I have read many of the comments on tablesaws/cabinet saws.
I still am using my ancient Craftsman that I bought from my father.
I have upgraded the pulleys to give a higher blade speed along with replacing the belt with the link belt.
I enjoy much smoother operation and cutting power.
I use a Forrest WWII thin kerf blade, which works well.
I found a Delta T2 fence on the bargain table at Woodcraft, and fitted it to my saw. I enjoy the ability to
read from the tape. I have set the fence at 1/32 runout at the rear. This appears to help in ripping.
I installed a switch on the left side with the paddle shutoff.
Once the motor wouldn’t run. A friend showed me that I needed to blow out the sawdust and clean out the motor. It started right up.
I have added a Benchdog router table to the right side. it is supposed to be designed for the left side, but interferes with the table saw operation when running jobs requiring both the saw and router.
I have ripped some heavy stock. I know this saw won’t do the heavy stuff regularly, but occasionally I get along well. using my ruling workbench as an outfeed table. When adjusted to the exact height of the saw table, makes and excellent outfeed table.
I have looked at many table saws. I like the Laguna Platinum saw, which I have read is made in the same plant as the Grizzly. I can’t get excited about Grizzly since owning a Grizzly shaper once. It didn’t take long to sell it, and move up to a Delta, which is much smoother. The Grizzly had an annoying sound to it.
One feature I think was really great on the Laguna Platinum saw is the fence. It rides just above the table on a delrin or UHMW pad. There are fingers that come out over the guide rails at the t-square end of the fence to insure the smooth movement , and stay in smooth alignment.
Some have not liked Laguna’s service and dealing with them. I bought a Laguna 14” bandsaw and coudn’t be happier. I bought it at a show directly from Tjorbin Helshoi. I asked him what size bandsaw I should buy. He could have easily “upsold me”, but he recommended the Laguna 14. This is an Industrial quality saw. I have done 12” resaws on it with Cherry.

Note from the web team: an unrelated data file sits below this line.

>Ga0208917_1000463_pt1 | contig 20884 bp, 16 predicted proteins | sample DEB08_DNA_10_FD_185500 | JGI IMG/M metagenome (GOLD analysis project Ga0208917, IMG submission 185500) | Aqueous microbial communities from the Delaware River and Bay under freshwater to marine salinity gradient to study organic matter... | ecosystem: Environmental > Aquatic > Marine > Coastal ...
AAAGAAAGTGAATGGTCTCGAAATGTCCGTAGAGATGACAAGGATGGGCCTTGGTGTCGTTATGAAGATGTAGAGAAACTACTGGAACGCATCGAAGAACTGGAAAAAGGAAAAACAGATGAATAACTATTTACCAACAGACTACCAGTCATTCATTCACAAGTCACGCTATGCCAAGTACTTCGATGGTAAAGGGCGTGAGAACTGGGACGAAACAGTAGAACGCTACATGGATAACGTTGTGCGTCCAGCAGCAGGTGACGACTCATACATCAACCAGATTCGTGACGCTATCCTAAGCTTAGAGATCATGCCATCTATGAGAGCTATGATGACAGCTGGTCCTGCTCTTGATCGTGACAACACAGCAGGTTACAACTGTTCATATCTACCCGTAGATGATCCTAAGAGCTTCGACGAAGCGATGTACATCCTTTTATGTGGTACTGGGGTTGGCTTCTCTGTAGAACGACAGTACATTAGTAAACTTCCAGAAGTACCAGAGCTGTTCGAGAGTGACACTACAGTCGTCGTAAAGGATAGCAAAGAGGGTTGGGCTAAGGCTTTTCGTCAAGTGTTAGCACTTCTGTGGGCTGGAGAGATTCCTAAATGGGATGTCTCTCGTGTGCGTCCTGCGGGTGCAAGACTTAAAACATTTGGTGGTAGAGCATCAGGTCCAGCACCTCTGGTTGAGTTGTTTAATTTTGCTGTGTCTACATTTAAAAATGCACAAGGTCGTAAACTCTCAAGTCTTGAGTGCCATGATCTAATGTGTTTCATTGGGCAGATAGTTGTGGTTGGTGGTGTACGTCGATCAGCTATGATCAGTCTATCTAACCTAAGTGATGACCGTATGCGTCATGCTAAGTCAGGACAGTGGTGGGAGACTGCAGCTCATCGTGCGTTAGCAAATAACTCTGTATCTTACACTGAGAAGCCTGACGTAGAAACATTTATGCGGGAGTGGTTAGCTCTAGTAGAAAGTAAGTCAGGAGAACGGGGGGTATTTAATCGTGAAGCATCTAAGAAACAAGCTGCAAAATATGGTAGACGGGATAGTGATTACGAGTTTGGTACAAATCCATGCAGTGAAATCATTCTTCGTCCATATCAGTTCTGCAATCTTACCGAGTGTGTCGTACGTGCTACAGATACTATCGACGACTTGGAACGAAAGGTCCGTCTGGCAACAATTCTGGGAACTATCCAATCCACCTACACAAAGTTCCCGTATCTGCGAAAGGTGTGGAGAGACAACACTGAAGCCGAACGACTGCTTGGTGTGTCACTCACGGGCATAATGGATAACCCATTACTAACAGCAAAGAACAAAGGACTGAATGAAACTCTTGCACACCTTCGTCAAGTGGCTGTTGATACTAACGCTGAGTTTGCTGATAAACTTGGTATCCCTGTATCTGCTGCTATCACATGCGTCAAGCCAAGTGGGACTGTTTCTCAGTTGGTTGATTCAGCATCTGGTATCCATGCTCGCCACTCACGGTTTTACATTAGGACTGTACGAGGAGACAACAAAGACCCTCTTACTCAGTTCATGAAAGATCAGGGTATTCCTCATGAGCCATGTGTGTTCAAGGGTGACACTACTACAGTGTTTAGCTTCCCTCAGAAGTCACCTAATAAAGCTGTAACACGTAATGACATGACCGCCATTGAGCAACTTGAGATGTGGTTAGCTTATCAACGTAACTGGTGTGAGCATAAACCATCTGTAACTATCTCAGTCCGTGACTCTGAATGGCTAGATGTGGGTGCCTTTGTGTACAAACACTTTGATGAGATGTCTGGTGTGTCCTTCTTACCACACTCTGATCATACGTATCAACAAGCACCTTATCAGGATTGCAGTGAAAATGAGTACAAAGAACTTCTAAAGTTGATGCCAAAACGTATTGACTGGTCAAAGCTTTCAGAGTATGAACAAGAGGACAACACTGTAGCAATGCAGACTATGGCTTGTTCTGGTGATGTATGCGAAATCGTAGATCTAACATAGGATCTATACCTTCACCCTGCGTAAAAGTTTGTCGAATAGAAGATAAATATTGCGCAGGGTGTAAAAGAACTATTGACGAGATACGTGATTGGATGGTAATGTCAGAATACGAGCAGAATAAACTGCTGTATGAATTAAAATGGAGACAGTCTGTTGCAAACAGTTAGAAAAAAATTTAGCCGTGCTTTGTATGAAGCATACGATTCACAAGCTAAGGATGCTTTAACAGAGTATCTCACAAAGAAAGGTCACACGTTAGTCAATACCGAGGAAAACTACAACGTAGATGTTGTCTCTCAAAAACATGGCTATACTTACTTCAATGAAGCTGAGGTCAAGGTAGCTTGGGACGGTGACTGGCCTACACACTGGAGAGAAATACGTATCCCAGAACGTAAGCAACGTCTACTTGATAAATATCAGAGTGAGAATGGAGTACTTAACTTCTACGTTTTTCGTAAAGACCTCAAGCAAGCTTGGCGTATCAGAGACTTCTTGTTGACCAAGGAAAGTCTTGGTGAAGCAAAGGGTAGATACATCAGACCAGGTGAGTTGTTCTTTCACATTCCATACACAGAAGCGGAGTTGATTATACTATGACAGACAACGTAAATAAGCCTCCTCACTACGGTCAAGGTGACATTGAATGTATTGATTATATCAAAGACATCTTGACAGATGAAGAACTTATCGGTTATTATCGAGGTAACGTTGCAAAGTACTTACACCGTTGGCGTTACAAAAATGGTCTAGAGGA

I have a Steel City 8” parallelogram jointer which I like, yet can’t get excited about their cabinet saws.
I still don’t get the granite thing. When I tried out all the adjustments on new Delta Unisaw, I was impressed. Although expensive, it would be my choice if I move up from the ancient Craftsman. I like the extra distance between the blade and the front of the table for getting better control of the infeed.
I believe the Jets are great saws. I have played with the PM2000 at a Woodcraft store and found the cranks and action disappointing along with the specs. The crank adjustment for bring the saw up on the casters was disappointing also.
I agree with the opinions on the Sawstop that it is a very well made saw. I have the feeling that given today’s mentality, there is a tendency to buy that saw and think you can’t get hurt. I do think my feelings are contradictory as I believe if the Sawstop can get shop classes back into the schools, so be it, as long as the point is gotten across that not all power tools have the Sawstop’s safety feature.
Some of the best advice I have listened to was from Scott Phillips when he was at the Woodcraft store in Grand Rapids Michigan. He said to bring the saw blade no more than a quarter inch above the wood.
I use a “Grip-Tite” magnetic featherboard. It has always worked well for me and is a reminder of where the blade is. I use a push board from Bench Dog. It has a handle and a heel that catches the rear of the board. It allows downward pressure on the board. I tilt it slightly towards the fence when pushing a board through.
These comments are from my experience. Others may think differently. That is one of the neat things about
woodworking. It allows us to be individuals. There is no one in woodworking that I can’t learn something from.
I have enjoyed all the comments and continue to learn from this forum.